How Do Solar Panels Work?

Solar Panels on Snow With Windmill Under Clear Day Sky It may seem like magic, but the science behind solar power is easy enough to understand. Let's take a quick look at how do solar panels work?

Green energy isn’t just better for the environment. It’s cheaper, too. Green energy like solar power costs you less than burning fossil fuels.

Perhaps the most promising green energy is solar. It uses the abundant energy source that is the sun, requiring only clear weather to operate at its best. But how do solar panels transform sunlight into energy?

It may seem like magic, but the science behind solar power is easy enough for a child to understand. Let’s take a quick look at how solar energy functions at a basic level.

What Are Solar Panels Made of?

To understand how solar panels work, we need to take a look at how they are built.

Solar panels are made up of thin slices of semi-conductive material. In most cases, this is silicon. Silicon is the same material that we use to make the semiconductors that run computers.

As for the reason they have a dark blue or black color, that’s because of the type of silicon they use. Most modern panels use polycrystalline silicon. This silicon type is rare, different from the one we see in computers.

Manufacturers also need to “dope” each piece of silicon with other chemicals. In most cases, they use phosphorus and boron for this task. These chemicals create two distinct electrical charge fields; one is positive, and one is negative.

These are delicate materials that are fragile by nature. In order to admit as much light as possible, they use glass and sometimes clear plastic.

Future Solar Panel Technology

It’s likely that the future solar panels will be more efficient and lighter than the current ones.

The main obstacle for solar panels at the current moment is their relatively low efficiency. Most solar panels are only 20% efficient. Improving that efficiency to 40%, 60%, or higher would change the game.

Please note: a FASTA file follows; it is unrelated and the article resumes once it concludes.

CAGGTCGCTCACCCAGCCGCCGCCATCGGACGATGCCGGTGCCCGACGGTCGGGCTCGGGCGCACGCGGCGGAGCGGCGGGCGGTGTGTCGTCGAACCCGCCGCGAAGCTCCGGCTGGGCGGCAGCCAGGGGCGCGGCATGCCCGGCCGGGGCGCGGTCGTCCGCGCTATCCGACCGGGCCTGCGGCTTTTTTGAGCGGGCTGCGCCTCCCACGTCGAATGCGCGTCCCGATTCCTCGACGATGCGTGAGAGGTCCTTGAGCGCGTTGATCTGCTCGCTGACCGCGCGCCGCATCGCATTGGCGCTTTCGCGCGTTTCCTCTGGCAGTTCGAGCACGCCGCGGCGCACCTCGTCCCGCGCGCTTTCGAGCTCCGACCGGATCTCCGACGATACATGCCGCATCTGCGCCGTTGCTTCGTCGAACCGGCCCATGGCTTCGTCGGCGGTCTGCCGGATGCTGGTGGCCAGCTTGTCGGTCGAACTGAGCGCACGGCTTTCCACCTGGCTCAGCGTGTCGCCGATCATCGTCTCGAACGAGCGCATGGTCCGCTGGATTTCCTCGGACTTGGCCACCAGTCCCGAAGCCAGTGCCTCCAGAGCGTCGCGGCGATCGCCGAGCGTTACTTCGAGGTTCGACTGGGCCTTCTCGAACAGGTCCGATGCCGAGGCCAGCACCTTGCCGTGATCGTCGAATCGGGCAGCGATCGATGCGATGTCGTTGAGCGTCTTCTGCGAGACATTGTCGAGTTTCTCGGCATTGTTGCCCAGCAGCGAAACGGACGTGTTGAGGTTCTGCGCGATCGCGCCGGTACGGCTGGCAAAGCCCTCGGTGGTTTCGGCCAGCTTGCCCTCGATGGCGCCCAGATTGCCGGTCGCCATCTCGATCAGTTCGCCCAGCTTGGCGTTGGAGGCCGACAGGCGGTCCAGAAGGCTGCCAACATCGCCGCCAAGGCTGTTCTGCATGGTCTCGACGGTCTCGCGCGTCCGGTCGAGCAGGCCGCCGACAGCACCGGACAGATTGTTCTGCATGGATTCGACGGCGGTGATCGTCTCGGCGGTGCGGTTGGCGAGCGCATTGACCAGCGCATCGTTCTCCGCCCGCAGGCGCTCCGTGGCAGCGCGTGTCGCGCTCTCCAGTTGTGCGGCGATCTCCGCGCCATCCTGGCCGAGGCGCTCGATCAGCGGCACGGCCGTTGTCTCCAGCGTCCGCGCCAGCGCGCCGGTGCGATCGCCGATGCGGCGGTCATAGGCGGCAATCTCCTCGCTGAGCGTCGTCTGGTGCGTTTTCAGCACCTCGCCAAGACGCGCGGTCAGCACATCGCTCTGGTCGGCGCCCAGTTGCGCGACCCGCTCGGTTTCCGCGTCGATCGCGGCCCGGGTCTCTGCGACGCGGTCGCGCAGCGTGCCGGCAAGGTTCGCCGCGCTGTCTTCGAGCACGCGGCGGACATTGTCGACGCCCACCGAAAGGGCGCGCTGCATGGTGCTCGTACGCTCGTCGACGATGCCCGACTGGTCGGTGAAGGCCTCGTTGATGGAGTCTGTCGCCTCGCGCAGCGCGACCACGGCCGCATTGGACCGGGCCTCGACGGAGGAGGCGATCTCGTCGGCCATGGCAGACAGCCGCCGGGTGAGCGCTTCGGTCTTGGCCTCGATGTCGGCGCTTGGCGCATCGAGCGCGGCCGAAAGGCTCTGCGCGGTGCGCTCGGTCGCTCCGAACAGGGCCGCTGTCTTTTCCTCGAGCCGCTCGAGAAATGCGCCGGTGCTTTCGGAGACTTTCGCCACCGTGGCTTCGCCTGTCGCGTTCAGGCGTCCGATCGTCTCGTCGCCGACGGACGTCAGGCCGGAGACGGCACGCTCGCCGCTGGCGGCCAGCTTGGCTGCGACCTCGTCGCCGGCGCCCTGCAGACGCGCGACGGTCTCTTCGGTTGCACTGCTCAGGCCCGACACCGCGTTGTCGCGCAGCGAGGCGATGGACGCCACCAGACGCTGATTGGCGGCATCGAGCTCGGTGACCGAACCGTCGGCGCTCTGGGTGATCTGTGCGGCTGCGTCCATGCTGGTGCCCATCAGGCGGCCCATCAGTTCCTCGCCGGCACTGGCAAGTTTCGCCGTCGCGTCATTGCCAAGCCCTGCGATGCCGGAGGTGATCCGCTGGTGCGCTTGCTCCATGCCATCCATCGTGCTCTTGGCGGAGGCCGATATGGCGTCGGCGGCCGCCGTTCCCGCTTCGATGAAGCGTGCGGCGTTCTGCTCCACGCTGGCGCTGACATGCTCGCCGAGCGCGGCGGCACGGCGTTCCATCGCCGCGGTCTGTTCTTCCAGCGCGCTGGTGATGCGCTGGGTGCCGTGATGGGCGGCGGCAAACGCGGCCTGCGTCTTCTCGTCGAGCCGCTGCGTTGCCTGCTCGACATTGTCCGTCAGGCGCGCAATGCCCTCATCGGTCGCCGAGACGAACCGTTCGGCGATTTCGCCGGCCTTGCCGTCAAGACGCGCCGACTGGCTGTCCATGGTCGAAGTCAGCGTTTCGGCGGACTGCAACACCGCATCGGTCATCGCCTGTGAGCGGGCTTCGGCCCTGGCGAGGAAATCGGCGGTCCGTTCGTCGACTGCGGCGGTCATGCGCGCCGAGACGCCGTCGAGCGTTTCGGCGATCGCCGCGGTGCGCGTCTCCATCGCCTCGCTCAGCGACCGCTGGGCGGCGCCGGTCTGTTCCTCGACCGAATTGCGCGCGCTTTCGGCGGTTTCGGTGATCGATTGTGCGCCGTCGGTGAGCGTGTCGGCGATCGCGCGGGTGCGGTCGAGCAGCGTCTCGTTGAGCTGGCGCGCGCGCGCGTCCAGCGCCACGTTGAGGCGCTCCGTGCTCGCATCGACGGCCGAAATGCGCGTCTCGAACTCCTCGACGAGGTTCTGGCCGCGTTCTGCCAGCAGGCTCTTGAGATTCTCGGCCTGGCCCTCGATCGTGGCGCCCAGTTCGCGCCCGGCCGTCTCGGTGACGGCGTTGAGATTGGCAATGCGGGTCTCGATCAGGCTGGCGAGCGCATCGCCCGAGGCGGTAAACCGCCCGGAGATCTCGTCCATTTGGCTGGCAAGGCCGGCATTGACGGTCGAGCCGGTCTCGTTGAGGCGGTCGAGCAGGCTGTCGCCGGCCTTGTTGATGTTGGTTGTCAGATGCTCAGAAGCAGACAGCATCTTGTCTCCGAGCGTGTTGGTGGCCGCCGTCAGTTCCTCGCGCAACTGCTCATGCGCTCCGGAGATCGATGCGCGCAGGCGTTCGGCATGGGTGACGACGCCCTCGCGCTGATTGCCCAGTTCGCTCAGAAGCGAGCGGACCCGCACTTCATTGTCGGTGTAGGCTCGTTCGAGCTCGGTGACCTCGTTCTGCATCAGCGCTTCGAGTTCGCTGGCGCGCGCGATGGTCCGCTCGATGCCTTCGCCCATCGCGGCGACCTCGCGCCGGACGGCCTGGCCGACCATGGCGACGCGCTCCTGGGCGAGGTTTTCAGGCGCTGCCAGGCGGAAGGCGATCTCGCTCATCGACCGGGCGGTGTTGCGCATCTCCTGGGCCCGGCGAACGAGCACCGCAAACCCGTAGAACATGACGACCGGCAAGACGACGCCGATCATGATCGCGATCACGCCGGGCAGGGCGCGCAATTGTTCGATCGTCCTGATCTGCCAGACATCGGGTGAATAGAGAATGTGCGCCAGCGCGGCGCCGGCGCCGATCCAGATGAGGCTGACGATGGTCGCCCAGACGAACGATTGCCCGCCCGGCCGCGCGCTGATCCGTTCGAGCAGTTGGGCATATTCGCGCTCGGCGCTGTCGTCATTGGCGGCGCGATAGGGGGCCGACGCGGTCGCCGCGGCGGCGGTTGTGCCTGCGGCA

Current research is working to produce ultra-thin solar cells that are thinner even than a piece of human hair. These ultralight cells weigh less than even a sheet of office paper. You could mount them on a soap bubble and they wouldn’t pop it.

How Do Solar Panels Work?

Solar power works at the molecular level to generate electricity. The tech has been around for over 100 years, since the late 1800s. It’s simply the task of knocking electrons free from atoms and gathering them to make electricity.

Solar panels function by gathering photons from the sun. Photons are a type of electromagnetic energy, light particles that allow the sun to shine and produce heat as it does. Photons are a cousin of radio waves and other electromagnetic energy.

Basically, sunlight-or photons-strikes the panel and knocks electrons free from the phosphorus and boron atoms. With fewer electrons comes a now-positive charge in the electrical field between doped silicon pieces.

The knocked-free electrons are forced out of this junction into metal conductive plates on the sides. These plates transfer the usable power to wires. Voilà, you have a functioning source of electricity.